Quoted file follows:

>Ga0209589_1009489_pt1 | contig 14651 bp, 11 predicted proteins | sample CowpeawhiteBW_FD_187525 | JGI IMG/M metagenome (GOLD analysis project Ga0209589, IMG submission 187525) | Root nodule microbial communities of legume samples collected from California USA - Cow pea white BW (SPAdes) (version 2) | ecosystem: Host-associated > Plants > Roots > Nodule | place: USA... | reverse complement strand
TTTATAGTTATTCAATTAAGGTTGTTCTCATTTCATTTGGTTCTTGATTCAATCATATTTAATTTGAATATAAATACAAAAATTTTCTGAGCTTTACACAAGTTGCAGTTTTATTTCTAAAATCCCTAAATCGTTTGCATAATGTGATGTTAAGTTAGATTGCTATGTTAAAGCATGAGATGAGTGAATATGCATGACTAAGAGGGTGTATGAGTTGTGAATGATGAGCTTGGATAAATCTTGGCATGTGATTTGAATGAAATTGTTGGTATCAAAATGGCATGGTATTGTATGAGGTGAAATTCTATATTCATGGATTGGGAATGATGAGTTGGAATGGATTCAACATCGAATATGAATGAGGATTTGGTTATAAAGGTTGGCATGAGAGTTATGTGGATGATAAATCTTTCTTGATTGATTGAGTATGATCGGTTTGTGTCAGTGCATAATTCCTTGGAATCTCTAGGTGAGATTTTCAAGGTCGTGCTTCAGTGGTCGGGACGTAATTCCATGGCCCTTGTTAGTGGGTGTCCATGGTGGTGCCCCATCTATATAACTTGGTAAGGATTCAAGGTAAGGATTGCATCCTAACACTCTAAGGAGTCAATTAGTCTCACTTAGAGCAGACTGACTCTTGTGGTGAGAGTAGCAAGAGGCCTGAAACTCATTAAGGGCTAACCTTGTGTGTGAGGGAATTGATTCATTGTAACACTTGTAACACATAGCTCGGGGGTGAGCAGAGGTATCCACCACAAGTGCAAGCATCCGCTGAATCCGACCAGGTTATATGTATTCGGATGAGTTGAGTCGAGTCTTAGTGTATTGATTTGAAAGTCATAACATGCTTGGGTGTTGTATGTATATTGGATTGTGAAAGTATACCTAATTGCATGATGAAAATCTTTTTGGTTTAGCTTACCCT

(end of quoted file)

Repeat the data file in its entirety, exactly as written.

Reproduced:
>Ga0209589_1009489_pt1 | contig 14651 bp, 11 predicted proteins | sample CowpeawhiteBW_FD_187525 | JGI IMG/M metagenome (GOLD analysis project Ga0209589, IMG submission 187525) | Root nodule microbial communities of legume samples collected from California USA - Cow pea white BW (SPAdes) (version 2) | ecosystem: Host-associated > Plants > Roots > Nodule | place: USA... | reverse complement strand
TTTATAGTTATTCAATTAAGGTTGTTCTCATTTCATTTGGTTCTTGATTCAATCATATTTAATTTGAATATAAATACAAAAATTTTCTGAGCTTTACACAAGTTGCAGTTTTATTTCTAAAATCCCTAAATCGTTTGCATAATGTGATGTTAAGTTAGATTGCTATGTTAAAGCATGAGATGAGTGAATATGCATGACTAAGAGGGTGTATGAGTTGTGAATGATGAGCTTGGATAAATCTTGGCATGTGATTTGAATGAAATTGTTGGTATCAAAATGGCATGGTATTGTATGAGGTGAAATTCTATATTCATGGATTGGGAATGATGAGTTGGAATGGATTCAACATCGAATATGAATGAGGATTTGGTTATAAAGGTTGGCATGAGAGTTATGTGGATGATAAATCTTTCTTGATTGATTGAGTATGATCGGTTTGTGTCAGTGCATAATTCCTTGGAATCTCTAGGTGAGATTTTCAAGGTCGTGCTTCAGTGGTCGGGACGTAATTCCATGGCCCTTGTTAGTGGGTGTCCATGGTGGTGCCCCATCTATATAACTTGGTAAGGATTCAAGGTAAGGATTGCATCCTAACACTCTAAGGAGTCAATTAGTCTCACTTAGAGCAGACTGACTCTTGTGGTGAGAGTAGCAAGAGGCCTGAAACTCATTAAGGGCTAACCTTGTGTGTGAGGGAATTGATTCATTGTAACACTTGTAACACATAGCTCGGGGGTGAGCAGAGGTATCCACCACAAGTGCAAGCATCCGCTGAATCCGACCAGGTTATATGTATTCGGATGAGTTGAGTCGAGTCTTAGTGTATTGATTTGAAAGTCATAACATGCTTGGGTGTTGTATGTATATTGGATTGTGAAAGTATACCTAATTGCATGATGAAAATCTTTTTGGTTTAGCTTACCCT